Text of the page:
By a 2-to-1 margin—61 percent to 30 percent—respondents said the law benefits "large corporations and rich Americans" over "middle class families," according to the survey, which was completed on Sept. 2 by the GOP firm Public Opinion Strategies and obtained by Bloomberg News.
The result was fueled by self-identified independent voters who said by a 36-point margin that large corporations and rich Americans benefit more from the tax law—a result that was even more lopsided among Democrats. Republican voters said by a 38-point margin that the middle class benefits more.
When it comes to approval for the tax overhaul, American voters remain torn—44 percent favor it and 45 percent oppose it.
"Voters are evenly divided on the Tax Cuts and Jobs Act," the RNC-commissioned report said. "But, we've lost the messaging battle on the issue."
The tax law slashed the corporate tax rate permanently to 21 percent from 35 percent. It also reduced individual tax rates, doubled the standard deduction, eliminated or capped some itemized deductions, most notably for state and local taxes, and created a special break for pass-through businesses like partnerships until the end of 2025. That year, 25 percent of the gains will go to the top 1 percent while 66 percent of the benefits will go to the top one-fifth of earners, according to an analysis from the Urban-Brookings Tax Policy Center.
Taxes are reduced on average for all quintiles of Americans through 2025, although some would pay more due to the limitation of tax deductions. By 2027, after the individual changes have sunset, 83 percent of the benefits will go to the top 1 percent.
Trump signed the law on Dec. 22, after it passed Congress without a single Democratic vote.
The RNC study says Americans worry the tax law will lead to cuts in Social Security and Medicare, concluding that "most voters believe that the GOP wants to cut back on these programs in order to provide tax breaks for corporations and the wealthy." It attributes that finding to "a fairly disciplined Democrat attack against the recent tax cuts."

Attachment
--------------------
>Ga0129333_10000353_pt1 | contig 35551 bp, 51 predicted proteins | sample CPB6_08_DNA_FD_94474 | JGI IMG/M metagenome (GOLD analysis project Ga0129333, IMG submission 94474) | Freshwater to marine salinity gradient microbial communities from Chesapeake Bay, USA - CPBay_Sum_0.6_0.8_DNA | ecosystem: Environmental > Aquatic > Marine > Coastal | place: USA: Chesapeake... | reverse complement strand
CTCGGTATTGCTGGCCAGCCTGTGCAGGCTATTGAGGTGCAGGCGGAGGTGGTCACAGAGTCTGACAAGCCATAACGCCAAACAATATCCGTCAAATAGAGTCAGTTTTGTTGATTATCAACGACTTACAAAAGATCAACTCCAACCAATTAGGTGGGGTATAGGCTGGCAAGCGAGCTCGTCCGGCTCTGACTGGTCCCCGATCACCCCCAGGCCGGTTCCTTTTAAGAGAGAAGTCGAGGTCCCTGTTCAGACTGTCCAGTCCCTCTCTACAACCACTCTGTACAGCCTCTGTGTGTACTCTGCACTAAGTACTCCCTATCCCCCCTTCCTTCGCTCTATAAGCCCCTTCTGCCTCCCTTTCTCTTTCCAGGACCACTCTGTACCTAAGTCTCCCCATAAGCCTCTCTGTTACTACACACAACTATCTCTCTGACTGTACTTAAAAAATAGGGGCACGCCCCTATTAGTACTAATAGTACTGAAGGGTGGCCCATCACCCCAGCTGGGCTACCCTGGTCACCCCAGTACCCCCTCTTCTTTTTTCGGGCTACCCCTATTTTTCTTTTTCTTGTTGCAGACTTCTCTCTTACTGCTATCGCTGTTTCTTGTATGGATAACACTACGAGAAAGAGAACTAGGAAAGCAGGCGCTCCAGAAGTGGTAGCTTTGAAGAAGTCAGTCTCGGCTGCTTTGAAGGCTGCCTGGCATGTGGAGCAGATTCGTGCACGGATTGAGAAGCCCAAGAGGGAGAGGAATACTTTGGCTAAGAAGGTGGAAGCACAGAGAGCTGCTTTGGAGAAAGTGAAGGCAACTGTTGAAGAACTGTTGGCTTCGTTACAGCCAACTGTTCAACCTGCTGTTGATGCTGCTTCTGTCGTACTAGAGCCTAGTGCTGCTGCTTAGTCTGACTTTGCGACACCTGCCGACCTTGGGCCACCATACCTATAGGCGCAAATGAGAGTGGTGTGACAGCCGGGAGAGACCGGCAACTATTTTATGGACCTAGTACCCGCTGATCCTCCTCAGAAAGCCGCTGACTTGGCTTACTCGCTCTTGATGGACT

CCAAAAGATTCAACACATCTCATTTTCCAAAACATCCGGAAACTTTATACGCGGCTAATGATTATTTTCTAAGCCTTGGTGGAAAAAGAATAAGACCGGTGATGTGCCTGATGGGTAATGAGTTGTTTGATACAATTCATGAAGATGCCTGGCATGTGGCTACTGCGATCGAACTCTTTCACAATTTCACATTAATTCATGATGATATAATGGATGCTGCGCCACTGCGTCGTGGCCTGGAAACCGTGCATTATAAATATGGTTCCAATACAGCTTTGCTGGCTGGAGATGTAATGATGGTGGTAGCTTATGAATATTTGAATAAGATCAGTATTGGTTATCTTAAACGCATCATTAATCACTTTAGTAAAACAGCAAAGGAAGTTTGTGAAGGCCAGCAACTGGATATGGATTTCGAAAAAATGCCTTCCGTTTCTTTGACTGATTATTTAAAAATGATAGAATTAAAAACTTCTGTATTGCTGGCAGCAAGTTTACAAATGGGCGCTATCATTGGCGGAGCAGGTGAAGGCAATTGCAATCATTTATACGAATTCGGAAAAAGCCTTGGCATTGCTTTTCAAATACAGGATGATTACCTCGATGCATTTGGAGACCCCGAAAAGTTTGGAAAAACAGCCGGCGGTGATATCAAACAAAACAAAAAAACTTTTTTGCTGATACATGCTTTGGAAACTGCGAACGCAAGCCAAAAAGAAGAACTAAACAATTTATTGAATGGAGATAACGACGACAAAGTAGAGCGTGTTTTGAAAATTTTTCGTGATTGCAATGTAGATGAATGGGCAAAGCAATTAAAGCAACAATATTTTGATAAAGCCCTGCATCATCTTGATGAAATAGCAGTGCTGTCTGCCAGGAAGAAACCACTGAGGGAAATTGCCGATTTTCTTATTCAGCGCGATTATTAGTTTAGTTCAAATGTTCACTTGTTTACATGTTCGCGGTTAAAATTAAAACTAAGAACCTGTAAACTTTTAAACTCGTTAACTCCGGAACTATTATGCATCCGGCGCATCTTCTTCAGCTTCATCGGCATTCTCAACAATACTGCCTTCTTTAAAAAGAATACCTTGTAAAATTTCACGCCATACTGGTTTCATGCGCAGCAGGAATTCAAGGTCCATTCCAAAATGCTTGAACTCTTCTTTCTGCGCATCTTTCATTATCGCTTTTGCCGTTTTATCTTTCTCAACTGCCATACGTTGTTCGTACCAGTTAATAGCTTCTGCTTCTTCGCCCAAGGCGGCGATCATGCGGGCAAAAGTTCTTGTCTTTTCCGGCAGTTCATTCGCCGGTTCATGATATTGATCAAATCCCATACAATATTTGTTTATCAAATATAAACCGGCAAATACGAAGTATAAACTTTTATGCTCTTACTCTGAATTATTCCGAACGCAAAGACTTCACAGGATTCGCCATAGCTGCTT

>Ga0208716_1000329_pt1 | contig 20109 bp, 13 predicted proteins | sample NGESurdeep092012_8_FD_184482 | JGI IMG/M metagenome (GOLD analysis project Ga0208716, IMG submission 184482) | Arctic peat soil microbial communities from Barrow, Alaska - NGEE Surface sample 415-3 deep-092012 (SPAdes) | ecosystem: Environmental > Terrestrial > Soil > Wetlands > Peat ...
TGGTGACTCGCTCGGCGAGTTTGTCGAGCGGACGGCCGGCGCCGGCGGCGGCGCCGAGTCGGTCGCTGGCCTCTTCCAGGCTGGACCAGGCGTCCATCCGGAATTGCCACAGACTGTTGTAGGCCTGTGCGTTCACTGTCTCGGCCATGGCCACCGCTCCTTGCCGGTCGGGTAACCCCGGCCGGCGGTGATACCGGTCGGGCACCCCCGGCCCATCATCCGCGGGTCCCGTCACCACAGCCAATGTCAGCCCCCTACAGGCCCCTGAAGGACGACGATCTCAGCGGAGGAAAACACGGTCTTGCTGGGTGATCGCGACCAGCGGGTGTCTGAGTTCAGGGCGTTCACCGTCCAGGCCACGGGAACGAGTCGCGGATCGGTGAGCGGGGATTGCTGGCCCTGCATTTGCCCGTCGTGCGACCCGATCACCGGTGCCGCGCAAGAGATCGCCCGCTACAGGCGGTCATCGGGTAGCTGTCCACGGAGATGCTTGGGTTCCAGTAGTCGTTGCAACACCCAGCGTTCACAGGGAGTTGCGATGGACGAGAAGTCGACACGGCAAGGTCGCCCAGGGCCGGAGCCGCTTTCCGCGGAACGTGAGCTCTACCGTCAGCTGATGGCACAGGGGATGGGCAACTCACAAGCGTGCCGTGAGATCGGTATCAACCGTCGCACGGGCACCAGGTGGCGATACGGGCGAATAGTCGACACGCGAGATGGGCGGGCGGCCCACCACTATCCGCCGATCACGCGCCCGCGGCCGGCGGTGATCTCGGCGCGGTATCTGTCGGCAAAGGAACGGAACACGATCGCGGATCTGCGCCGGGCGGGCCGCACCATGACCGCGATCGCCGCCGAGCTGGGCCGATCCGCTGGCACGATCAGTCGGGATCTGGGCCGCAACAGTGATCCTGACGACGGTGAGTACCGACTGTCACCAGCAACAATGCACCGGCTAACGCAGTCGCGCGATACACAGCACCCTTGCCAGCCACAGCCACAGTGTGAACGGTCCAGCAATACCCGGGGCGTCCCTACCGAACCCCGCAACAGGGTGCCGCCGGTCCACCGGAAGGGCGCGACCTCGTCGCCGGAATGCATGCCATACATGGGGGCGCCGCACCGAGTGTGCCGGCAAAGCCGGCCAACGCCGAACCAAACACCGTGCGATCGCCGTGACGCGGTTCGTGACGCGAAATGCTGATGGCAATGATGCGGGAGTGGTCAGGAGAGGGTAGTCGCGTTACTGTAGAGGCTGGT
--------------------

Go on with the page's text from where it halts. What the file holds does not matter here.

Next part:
Tax Cuts 2.0
Still, Republican leaders continue to try to sell the law. They're planning on holding a floor vote in the House next week for a second phase of tax changes that would make the individual changes permanent. Since it has a slim chance of passing the Senate, the effort is seen as a political messaging tool to remind voters of the cuts and force Democrats to take an uncomfortable vote against tax relief for middle-class Americans.
"We promised more jobs, fairer taxes, and bigger paychecks. And we delivered on that promise," House Speaker Paul Ryan's office said in an email, adding that Americans are "better off now" under the tax changes.
A spokeswoman for the RNC didn't immediately respond to a request for comment.
The GOP poll comes nine months after party leaders voiced high hopes that the tax law would benefit them politically in the midterm elections on Nov. 6, when control of Congress will be up for grabs.
"If we can't sell this to the American people, we ought to go into another line of work," Senate Majority Leader Mitch McConnell said in December, after his chamber approved the legislation.